Buick has shared some of the techniques it uses to find the best protective coatings for its Buick interior materials at General Motors Materials Test and Engineering.
Just as human skin benefits from protection from sunscreen or bug spray, materials in Buick interiors benefit from protective coating to shield them from sun exposure and perspiration and to keep them looking new.
To test material durability in heat and ultraviolet light, Buick’s lab engineers use artificial light—similar to that in tanning booths—for two to six weeks before analyzing results. It then exposes materials to natural sunlight in Arizona for as long as seven months in special glass boxes.
It also tests sweat resistance by applying perspiration solutions to material samples for several hours before letting them dry. Once dried, the engineers scrape the sample to determine if the material was softened or damaged, after which they expose it to artificial light to ensure it can withstand both sweat and sun.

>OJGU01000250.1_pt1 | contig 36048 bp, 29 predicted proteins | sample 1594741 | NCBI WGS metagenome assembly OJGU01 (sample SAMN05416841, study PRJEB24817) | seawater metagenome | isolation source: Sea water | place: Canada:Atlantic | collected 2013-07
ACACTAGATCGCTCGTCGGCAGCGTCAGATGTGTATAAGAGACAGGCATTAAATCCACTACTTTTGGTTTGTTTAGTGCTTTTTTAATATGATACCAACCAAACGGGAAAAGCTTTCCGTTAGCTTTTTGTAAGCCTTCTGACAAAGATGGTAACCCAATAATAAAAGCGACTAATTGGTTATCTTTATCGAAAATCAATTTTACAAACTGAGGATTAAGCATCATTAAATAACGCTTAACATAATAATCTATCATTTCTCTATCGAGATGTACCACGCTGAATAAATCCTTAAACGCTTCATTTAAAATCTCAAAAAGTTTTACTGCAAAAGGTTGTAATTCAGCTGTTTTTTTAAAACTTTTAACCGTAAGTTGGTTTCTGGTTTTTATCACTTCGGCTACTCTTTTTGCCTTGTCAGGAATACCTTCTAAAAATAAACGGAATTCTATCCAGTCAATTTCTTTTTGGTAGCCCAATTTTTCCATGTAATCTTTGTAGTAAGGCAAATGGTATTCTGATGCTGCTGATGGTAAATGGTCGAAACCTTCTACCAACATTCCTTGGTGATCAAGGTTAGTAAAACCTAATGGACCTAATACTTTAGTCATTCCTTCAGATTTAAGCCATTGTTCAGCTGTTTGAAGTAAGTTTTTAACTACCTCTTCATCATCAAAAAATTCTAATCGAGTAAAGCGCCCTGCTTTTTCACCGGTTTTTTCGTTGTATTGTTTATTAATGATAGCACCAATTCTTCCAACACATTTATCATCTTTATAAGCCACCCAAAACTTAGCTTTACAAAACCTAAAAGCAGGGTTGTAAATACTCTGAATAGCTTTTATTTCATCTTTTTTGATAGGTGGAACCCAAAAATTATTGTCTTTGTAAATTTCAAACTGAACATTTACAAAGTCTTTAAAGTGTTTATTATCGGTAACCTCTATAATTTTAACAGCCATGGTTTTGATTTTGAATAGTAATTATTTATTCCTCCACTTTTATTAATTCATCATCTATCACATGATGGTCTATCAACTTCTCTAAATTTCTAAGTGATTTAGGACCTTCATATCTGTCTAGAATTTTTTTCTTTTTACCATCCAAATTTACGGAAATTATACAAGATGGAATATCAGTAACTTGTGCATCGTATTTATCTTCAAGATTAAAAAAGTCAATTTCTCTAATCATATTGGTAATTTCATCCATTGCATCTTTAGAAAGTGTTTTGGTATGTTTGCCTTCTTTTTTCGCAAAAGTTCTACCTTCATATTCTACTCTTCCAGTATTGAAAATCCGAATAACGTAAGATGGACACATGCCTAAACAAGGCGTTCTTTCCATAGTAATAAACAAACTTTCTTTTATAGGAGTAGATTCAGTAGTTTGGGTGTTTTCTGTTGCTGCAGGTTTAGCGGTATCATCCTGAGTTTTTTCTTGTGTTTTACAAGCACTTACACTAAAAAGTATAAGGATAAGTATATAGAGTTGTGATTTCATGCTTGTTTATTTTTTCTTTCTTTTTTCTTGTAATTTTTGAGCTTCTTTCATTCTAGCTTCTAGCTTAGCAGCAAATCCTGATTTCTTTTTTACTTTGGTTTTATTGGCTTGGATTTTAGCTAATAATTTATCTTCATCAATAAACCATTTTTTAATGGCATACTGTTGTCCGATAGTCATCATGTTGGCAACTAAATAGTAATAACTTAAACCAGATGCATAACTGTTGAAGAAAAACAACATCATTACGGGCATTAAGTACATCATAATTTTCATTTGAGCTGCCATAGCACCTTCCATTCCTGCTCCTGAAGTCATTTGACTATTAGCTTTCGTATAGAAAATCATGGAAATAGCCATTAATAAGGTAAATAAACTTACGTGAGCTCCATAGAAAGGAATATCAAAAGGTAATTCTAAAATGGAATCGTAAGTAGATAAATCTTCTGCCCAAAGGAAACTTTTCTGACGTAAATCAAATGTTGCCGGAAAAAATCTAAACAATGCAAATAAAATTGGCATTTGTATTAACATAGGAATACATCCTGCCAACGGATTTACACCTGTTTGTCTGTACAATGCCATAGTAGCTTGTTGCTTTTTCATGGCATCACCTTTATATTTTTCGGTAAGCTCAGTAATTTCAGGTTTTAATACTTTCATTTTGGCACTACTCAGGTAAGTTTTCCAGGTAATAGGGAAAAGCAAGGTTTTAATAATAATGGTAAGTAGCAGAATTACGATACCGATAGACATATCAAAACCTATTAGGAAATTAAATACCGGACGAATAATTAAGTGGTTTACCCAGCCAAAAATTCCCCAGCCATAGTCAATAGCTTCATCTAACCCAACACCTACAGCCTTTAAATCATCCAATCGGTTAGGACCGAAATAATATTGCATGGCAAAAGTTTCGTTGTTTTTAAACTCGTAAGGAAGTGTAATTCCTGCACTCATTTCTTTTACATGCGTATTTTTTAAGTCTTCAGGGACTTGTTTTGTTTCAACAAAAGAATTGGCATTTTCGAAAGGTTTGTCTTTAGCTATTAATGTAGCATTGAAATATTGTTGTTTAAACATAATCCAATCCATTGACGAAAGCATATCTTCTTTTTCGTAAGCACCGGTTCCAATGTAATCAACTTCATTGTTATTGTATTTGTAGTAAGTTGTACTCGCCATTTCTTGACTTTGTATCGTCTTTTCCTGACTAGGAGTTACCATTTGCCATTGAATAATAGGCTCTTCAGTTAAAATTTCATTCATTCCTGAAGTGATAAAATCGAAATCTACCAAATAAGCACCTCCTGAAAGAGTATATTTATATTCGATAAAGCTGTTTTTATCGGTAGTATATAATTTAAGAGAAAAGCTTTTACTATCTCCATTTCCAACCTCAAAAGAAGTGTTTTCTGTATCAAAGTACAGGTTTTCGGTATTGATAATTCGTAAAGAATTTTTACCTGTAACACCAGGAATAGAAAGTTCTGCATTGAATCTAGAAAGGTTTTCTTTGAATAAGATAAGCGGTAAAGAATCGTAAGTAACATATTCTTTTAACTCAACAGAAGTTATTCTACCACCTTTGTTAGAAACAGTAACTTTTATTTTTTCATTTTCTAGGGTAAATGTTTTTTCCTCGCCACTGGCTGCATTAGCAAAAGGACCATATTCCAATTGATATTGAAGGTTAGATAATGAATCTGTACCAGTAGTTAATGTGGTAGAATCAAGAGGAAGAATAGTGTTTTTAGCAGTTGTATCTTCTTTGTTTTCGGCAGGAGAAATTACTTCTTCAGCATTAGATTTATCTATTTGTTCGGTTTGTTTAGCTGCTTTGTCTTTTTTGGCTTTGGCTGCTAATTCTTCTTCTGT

“While it is easy to make leather resistant to chemicals or abrasion, it is very difficult to find the balance of durability while maintaining the desirable look and feel that a Buick customer expects,” said Doug Pickett, engineering group manager, Materials Test and Engineering. “The texture is an important factor, so it can’t be too hard, too slick or too sticky.”
Learn more about Buick’s efforts to build the best possible interiors at Warsaw Buick GMC!